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American Science Fiction: Four Classic Novels 1953-56 (Library of America #227)
Gary K. Wolfe, Frederik Pohl, C.M. Kornbluth, Theodore Sturgeon, Leigh Brackett, Richard Matheson

American Poetry: The Seventeenth and Eighteenth Centuries (Library of America #178)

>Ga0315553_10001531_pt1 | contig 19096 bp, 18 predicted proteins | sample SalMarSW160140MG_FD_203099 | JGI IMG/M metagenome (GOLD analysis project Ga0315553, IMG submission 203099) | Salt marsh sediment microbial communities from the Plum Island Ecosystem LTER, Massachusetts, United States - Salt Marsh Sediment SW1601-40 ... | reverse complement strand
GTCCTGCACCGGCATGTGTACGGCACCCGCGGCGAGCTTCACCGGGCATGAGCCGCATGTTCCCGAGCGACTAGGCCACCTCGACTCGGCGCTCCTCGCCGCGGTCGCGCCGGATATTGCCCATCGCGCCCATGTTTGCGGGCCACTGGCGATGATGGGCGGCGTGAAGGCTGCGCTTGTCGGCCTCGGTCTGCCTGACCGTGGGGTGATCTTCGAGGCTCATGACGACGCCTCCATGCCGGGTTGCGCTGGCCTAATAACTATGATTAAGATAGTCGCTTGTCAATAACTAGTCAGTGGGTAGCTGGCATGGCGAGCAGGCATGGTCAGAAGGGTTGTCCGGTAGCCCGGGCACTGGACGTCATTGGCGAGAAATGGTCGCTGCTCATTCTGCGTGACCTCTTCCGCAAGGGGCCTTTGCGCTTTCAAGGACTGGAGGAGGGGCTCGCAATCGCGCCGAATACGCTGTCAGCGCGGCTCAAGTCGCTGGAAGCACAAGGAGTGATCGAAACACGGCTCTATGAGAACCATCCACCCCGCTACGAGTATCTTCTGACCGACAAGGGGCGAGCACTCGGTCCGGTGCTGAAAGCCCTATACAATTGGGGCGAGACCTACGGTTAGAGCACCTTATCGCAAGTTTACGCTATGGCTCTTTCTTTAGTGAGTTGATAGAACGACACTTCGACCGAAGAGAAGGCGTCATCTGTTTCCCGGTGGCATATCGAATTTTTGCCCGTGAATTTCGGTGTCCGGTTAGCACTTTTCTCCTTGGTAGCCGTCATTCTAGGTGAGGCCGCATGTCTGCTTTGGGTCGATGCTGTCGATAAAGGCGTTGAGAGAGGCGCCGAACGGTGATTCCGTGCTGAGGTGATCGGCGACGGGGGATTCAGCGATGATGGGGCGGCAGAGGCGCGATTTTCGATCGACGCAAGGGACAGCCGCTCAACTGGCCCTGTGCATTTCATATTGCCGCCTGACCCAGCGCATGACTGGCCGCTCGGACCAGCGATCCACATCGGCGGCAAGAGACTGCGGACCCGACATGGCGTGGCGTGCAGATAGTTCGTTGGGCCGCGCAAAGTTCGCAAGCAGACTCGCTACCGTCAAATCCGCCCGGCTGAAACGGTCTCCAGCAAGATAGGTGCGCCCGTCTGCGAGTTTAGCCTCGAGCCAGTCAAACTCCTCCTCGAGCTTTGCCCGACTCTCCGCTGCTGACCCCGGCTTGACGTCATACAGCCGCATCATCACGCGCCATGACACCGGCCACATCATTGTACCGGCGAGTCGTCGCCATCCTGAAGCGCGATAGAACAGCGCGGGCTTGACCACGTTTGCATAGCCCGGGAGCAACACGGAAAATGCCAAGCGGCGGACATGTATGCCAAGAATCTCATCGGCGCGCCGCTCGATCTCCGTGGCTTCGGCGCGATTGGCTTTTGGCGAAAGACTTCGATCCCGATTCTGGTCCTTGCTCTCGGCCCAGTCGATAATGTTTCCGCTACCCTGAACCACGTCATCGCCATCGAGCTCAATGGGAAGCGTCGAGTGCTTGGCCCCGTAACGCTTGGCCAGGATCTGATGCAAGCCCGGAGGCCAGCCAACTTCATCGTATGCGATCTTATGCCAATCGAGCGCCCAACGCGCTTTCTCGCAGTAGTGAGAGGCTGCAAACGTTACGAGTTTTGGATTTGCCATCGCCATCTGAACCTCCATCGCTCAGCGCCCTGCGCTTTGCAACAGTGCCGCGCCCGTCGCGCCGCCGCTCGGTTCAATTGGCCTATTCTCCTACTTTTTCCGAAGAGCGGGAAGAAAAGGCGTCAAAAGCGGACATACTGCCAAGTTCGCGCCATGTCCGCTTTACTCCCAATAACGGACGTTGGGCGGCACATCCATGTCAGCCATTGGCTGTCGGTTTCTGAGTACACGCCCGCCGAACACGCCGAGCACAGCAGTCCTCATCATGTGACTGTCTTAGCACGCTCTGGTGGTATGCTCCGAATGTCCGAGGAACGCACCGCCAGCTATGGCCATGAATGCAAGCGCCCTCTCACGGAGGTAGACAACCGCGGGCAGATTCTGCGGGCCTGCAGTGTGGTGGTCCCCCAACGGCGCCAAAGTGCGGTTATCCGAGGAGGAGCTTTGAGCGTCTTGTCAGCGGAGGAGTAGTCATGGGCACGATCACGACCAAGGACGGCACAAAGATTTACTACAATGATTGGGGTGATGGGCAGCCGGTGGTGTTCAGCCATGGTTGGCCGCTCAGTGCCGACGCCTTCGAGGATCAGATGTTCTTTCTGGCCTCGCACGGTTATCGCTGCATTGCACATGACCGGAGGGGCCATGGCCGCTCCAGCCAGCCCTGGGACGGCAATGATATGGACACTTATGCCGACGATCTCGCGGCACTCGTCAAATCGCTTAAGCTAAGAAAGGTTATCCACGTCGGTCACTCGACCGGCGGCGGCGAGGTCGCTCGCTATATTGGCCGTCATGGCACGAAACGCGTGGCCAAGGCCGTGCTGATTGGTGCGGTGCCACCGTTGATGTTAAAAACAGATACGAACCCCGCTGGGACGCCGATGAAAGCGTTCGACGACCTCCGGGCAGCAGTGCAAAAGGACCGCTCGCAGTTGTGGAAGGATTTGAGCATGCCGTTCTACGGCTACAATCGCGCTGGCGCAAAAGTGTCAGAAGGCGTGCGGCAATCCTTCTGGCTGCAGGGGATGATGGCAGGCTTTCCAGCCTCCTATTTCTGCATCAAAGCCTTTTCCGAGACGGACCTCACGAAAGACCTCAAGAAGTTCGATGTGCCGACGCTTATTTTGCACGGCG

American Poetry: The Seventeenth and Eighteenth Centuries (Library of America #178) - David Sheilds This is something more of historical value than actual literary value. It could also be titled "Poems about God and/or New England and other poems." And about half of those others are poems about dead infants. It's often said that American poetry begins with Walt Whitman and nothing here disproves that notion. There are things here like Joseph Breintall's "'A plain Description of one Single Street in this City.'" Which is just that, a plain description of one single street. There's no larger metaphor, no meditation on the subject, it's just a documentation of everything on that damn street--in verse. There are some exciting things like Michael Wigglesworth's "Day of Doom"--a sort of Seventeenth Century "Left Behind," where all the sinners who have had all the fun up until that point finally get their comeupance. Also included are some cameos by famous people--John Smith, Thomas Paine, Benjamin Franklin. None of them were great poets, but neither was anyone else living in the colonies then either, apparently. Again, as a historical document, this is something. But if you never read most of these poems, you're not missing anything.